It’s not news that there is a significant difference in the amount of men working in engineering, compared with women across the industry. It’s why initiatives such as International Women in Engineering Day takes place every year.
This day is just one of many awareness campaigns to encourage everyone to join in to celebrate women in engineering and more girls and young women to consider engineering as a career.
Within the System Operator at National Grid, we are proud that all our Network Innovation Competition projects are led by female project managers. These are innovation projects that have been partially funded by Ofgem.
Biljana leads the Power Potential project in partnership with UK Power Networks. For the first time, this project will pioneer a ‘joined up’ industry approach to connect more renewable energy and storage technology to the grid through a new power market trial.
Outside work, Biljana is also a key member of the international council of large electric systems, CIGRÉ, and a passionate chair of its women’s network; advocating greater diversity in the engineering and energy sector.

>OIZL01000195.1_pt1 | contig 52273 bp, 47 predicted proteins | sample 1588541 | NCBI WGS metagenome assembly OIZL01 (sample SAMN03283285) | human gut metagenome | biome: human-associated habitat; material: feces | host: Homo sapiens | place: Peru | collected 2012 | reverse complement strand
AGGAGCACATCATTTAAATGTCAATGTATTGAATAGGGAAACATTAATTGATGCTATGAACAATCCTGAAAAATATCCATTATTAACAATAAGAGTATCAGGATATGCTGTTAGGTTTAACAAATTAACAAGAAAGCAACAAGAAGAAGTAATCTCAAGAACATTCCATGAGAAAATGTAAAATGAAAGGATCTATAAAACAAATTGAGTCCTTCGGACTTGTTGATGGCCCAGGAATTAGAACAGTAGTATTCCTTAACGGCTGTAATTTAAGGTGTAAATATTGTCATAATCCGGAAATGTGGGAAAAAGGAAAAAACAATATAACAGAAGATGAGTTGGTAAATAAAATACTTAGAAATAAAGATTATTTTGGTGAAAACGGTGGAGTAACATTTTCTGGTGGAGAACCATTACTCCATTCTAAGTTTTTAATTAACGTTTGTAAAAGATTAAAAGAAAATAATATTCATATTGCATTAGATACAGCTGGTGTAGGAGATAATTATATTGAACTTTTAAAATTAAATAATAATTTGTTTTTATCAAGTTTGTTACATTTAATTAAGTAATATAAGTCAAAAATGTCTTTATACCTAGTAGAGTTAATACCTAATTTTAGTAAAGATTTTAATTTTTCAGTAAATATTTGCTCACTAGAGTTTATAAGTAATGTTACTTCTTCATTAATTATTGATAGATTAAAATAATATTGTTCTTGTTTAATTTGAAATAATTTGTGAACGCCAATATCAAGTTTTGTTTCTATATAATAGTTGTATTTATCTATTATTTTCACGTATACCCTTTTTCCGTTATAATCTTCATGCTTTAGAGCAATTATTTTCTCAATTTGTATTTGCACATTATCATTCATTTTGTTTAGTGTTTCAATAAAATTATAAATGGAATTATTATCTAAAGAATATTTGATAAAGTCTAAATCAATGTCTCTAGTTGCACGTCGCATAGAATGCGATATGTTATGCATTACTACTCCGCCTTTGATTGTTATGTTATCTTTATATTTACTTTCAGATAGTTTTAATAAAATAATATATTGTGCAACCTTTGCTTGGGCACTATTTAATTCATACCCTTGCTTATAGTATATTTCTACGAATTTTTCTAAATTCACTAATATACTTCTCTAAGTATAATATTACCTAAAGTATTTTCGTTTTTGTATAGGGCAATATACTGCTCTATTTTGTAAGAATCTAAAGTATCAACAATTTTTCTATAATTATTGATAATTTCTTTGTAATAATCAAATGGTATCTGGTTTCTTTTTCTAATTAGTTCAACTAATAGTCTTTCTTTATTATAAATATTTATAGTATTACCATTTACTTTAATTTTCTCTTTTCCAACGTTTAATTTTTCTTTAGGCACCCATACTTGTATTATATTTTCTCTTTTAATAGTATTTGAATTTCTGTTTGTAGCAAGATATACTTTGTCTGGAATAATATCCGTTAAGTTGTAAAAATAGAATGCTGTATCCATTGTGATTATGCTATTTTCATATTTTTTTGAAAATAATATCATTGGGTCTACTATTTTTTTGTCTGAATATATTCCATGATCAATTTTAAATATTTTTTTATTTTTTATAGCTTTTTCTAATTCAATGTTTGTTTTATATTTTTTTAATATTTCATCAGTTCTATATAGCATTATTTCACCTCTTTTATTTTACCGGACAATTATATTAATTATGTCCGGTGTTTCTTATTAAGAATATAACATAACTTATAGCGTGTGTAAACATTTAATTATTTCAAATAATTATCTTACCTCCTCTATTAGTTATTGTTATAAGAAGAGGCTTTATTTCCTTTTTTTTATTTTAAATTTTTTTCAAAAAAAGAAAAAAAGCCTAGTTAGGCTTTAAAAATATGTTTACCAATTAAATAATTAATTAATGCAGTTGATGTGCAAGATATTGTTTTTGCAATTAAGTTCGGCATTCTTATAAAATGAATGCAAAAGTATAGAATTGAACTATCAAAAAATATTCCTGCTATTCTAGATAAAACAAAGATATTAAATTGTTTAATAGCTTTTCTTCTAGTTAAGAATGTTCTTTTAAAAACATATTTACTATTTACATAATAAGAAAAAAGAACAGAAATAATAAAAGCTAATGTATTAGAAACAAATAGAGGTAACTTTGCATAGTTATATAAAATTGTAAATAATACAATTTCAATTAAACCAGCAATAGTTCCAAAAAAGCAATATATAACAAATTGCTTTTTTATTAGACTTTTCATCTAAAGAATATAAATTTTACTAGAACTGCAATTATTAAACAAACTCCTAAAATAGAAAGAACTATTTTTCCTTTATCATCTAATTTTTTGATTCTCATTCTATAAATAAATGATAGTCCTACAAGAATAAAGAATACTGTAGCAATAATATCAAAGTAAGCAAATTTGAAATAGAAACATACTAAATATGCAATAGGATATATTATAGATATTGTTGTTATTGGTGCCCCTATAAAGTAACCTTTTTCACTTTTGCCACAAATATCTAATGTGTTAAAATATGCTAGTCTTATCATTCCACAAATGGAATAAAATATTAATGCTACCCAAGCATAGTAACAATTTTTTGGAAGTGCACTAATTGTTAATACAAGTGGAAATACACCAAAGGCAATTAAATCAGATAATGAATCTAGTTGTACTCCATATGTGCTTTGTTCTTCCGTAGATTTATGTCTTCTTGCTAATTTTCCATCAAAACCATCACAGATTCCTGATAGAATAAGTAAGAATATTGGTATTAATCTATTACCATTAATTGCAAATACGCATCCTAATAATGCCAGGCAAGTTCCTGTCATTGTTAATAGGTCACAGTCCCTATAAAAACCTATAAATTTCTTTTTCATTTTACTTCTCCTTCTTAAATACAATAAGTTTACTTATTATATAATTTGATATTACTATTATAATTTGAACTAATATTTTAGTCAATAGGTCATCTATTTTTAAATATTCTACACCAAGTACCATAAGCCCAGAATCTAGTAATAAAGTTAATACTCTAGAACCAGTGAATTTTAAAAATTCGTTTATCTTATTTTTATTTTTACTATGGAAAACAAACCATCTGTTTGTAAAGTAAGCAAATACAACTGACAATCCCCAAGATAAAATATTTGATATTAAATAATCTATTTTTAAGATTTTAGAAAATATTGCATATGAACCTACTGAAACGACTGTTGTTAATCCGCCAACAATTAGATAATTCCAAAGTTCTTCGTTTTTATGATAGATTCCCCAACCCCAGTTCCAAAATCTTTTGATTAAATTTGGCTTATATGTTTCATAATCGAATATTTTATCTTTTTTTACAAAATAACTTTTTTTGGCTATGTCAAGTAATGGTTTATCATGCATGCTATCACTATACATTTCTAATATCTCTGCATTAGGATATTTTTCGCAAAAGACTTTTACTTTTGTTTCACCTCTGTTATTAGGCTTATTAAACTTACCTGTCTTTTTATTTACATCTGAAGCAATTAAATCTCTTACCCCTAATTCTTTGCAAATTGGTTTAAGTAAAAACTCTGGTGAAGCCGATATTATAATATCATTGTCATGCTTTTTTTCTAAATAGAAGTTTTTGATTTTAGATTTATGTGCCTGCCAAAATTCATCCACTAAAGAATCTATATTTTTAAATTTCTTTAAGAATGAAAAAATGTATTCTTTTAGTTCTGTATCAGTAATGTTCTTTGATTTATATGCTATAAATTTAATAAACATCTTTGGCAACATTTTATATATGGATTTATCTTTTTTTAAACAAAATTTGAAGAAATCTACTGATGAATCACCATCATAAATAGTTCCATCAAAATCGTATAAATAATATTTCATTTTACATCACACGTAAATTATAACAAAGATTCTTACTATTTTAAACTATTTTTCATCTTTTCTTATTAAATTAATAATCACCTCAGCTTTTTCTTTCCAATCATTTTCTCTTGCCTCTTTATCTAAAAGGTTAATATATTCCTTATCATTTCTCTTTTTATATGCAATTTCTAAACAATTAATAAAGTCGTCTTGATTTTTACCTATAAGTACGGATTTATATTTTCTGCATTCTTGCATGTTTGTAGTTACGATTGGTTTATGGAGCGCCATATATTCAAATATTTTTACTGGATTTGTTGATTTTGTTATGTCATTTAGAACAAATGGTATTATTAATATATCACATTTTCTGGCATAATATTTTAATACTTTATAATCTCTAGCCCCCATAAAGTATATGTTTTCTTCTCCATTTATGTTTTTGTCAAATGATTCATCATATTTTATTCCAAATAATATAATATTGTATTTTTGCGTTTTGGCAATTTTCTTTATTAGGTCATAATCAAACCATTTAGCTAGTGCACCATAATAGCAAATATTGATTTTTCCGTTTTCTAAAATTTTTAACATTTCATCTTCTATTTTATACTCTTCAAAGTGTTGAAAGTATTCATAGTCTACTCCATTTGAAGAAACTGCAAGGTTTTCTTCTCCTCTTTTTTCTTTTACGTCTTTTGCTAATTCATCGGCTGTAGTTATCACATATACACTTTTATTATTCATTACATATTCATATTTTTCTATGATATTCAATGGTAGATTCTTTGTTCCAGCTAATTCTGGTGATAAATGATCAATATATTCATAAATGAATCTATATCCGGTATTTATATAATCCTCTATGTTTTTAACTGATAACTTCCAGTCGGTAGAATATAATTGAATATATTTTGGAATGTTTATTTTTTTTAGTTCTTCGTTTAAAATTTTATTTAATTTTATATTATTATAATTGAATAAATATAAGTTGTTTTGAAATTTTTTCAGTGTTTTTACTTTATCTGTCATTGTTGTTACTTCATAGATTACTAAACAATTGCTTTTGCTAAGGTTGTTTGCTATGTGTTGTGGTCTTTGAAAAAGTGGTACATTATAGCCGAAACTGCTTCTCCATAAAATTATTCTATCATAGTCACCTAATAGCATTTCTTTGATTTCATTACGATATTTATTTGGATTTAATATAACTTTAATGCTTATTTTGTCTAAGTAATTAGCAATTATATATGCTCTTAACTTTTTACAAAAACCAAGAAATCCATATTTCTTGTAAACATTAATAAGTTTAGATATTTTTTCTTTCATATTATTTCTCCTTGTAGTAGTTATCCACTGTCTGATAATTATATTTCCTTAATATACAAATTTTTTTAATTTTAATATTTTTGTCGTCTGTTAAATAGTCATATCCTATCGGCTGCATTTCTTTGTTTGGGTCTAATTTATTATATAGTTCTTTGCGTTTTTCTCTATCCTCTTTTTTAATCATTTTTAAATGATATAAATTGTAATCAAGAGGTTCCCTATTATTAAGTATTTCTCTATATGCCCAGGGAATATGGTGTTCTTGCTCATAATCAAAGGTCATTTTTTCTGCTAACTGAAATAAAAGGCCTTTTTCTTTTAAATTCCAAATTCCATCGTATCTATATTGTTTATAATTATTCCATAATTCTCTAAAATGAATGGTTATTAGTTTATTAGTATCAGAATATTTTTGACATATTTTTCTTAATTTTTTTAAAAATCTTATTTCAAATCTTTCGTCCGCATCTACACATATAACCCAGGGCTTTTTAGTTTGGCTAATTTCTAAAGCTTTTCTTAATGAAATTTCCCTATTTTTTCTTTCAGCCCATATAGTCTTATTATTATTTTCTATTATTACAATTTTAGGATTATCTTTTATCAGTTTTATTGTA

“The UK energy sector needs more girls interested in engineering,” says Biljana. “We all need to be role models – I always say ‘we can’t be what we can’t see.’ Innovation projects are excellent, challenging opportunities to be enjoyed and develop in.”
Anne-Marie leads Project CLoCC, which aims to minimise the cost and time of new gas connections to the national transmission system. She says: “I am incredibly proud and privileged to be leading a high-calibre innovation team for National Grid, which includes, and is further supported by, a vast number of inspiring female specialists.
“The energy industry is an exciting, challenging and rewarding sector to work in. I hope that by raising awareness of the great opportunities available to women in this industry, we continue to close the gap and empower the younger generations of girls to follow their aspirations in the sciences.”
Lilian leads the Enhanced Frequency Control Capability (EFCC) project, which is trying to help resolve the challenge of maintaining system frequency; as it becomes more volatile as greener energy comes onto the electricity system.
“It is great to work for a company that hires staff based on their abilities and not their gender,” says Lilian. “I’m really proud to be leading the EFCC project with a great team of both male and female colleagues!”
Of course, there is no proof to suggest that either gender make better project managers. But ahead of International Women in Engineering Day, it’s great to highlight where we are breaking the mould in an industry that is traditionally male oriented.